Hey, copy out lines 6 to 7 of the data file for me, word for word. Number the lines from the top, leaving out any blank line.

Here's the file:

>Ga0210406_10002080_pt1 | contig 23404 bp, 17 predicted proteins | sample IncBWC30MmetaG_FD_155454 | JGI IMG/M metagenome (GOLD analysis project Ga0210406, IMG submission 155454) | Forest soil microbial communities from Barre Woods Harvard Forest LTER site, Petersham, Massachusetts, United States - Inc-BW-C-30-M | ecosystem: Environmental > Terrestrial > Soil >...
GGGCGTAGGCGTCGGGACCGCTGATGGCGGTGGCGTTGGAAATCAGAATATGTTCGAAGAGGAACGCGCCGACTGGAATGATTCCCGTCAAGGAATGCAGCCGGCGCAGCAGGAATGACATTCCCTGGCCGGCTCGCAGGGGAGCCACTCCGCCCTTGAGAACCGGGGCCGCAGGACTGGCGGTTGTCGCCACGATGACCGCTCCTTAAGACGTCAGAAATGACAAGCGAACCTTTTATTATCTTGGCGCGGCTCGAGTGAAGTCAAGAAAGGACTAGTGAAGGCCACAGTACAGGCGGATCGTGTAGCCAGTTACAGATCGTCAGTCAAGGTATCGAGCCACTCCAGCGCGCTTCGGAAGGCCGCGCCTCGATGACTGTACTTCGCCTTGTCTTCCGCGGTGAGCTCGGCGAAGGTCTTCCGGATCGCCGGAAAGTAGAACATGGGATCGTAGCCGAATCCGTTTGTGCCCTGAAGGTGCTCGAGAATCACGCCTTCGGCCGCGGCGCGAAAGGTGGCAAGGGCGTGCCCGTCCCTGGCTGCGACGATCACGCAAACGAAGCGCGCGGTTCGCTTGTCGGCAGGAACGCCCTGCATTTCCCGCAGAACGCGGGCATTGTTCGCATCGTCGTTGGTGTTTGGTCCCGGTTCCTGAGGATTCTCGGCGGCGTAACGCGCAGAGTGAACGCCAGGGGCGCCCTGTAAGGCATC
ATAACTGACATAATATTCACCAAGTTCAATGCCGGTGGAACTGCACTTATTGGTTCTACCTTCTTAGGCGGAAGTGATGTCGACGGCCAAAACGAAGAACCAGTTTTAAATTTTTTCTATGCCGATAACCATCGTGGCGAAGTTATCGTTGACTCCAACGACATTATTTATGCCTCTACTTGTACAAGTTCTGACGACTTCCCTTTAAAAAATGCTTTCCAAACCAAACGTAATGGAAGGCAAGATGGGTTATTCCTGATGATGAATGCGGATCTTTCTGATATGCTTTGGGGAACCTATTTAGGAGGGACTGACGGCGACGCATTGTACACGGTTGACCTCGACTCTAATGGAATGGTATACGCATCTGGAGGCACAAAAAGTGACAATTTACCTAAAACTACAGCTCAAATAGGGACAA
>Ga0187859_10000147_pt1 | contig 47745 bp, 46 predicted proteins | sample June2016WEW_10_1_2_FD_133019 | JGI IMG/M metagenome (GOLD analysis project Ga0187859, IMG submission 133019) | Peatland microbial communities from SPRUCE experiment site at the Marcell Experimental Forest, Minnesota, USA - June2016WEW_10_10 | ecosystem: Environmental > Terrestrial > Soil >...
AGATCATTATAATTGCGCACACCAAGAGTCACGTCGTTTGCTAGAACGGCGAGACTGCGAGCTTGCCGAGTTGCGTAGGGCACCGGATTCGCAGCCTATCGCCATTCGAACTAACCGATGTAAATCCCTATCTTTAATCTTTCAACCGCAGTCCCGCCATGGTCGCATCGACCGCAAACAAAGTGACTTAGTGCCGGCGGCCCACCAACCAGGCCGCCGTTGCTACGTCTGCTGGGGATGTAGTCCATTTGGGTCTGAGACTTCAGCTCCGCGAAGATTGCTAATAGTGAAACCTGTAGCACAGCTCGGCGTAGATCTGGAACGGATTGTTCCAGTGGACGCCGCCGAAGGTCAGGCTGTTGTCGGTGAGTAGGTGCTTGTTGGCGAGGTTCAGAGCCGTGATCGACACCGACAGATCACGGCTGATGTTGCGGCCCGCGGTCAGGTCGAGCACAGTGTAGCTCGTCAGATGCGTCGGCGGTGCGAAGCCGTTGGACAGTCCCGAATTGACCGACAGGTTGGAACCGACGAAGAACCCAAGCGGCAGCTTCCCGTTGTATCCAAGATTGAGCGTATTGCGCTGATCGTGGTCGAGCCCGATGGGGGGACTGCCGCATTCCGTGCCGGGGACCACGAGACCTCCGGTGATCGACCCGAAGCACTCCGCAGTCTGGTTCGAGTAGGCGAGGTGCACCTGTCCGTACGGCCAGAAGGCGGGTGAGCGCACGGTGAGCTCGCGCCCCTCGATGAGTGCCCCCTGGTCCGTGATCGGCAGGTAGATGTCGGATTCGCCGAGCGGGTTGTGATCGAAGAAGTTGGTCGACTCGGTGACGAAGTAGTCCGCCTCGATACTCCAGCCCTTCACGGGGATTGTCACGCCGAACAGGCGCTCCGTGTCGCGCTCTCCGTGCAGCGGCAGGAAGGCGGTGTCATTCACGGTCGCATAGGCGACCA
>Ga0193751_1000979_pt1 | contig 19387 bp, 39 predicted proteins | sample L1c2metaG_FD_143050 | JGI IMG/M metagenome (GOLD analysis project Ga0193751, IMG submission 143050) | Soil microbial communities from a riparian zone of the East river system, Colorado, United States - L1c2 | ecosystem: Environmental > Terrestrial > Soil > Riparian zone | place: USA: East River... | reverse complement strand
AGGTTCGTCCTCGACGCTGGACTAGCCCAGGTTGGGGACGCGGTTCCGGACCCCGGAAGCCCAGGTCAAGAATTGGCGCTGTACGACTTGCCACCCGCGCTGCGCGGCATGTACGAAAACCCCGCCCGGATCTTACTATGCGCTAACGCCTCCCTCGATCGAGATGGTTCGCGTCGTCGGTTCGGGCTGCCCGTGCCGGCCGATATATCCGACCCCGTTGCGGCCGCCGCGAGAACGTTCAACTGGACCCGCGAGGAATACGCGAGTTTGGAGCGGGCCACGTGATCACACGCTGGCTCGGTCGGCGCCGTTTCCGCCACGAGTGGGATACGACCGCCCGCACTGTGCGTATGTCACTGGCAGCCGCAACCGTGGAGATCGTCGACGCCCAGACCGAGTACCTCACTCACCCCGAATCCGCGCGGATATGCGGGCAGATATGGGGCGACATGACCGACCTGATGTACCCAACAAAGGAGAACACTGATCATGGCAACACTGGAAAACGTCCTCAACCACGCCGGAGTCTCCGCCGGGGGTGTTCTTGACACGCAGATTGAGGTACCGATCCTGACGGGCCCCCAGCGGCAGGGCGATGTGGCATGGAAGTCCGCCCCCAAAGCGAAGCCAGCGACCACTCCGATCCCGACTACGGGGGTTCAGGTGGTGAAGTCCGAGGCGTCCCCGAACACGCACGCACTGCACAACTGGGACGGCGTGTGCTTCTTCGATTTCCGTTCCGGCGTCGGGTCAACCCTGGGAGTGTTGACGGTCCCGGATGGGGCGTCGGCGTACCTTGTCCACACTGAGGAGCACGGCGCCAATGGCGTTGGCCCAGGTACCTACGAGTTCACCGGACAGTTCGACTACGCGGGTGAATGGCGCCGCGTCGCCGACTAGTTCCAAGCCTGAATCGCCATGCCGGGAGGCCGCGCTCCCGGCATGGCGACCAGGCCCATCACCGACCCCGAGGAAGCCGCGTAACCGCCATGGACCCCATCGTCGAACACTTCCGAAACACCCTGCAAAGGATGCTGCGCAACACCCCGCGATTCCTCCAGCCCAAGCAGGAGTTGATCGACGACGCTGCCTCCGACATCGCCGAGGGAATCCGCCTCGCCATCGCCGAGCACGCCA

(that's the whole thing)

>Ga0193751_1000979_pt1 | contig 19387 bp, 39 predicted proteins | sample L1c2metaG_FD_143050 | JGI IMG/M metagenome (GOLD analysis project Ga0193751, IMG submission 143050) | Soil microbial communities from a riparian zone of the East river system, Colorado, United States - L1c2 | ecosystem: Environmental > Terrestrial > Soil > Riparian zone | place: USA: East River... | reverse complement strand
AGGTTCGTCCTCGACGCTGGACTAGCCCAGGTTGGGGACGCGGTTCCGGACCCCGGAAGCCCAGGTCAAGAATTGGCGCTGTACGACTTGCCACCCGCGCTGCGCGGCATGTACGAAAACCCCGCCCGGATCTTACTATGCGCTAACGCCTCCCTCGATCGAGATGGTTCGCGTCGTCGGTTCGGGCTGCCCGTGCCGGCCGATATATCCGACCCCGTTGCGGCCGCCGCGAGAACGTTCAACTGGACCCGCGAGGAATACGCGAGTTTGGAGCGGGCCACGTGATCACACGCTGGCTCGGTCGGCGCCGTTTCCGCCACGAGTGGGATACGACCGCCCGCACTGTGCGTATGTCACTGGCAGCCGCAACCGTGGAGATCGTCGACGCCCAGACCGAGTACCTCACTCACCCCGAATCCGCGCGGATATGCGGGCAGATATGGGGCGACATGACCGACCTGATGTACCCAACAAAGGAGAACACTGATCATGGCAACACTGGAAAACGTCCTCAACCACGCCGGAGTCTCCGCCGGGGGTGTTCTTGACACGCAGATTGAGGTACCGATCCTGACGGGCCCCCAGCGGCAGGGCGATGTGGCATGGAAGTCCGCCCCCAAAGCGAAGCCAGCGACCACTCCGATCCCGACTACGGGGGTTCAGGTGGTGAAGTCCGAGGCGTCCCCGAACACGCACGCACTGCACAACTGGGACGGCGTGTGCTTCTTCGATTTCCGTTCCGGCGTCGGGTCAACCCTGGGAGTGTTGACGGTCCCGGATGGGGCGTCGGCGTACCTTGTCCACACTGAGGAGCACGGCGCCAATGGCGTTGGCCCAGGTACCTACGAGTTCACCGGACAGTTCGACTACGCGGGTGAATGGCGCCGCGTCGCCGACTAGTTCCAAGCCTGAATCGCCATGCCGGGAGGCCGCGCTCCCGGCATGGCGACCAGGCCCATCACCGACCCCGAGGAAGCCGCGTAACCGCCATGGACCCCATCGTCGAACACTTCCGAAACACCCTGCAAAGGATGCTGCGCAACACCCCGCGATTCCTCCAGCCCAAGCAGGAGTTGATCGACGACGCTGCCTCCGACATCGCCGAGGGAATCCGCCTCGCCATCGCCGAGCACGCCA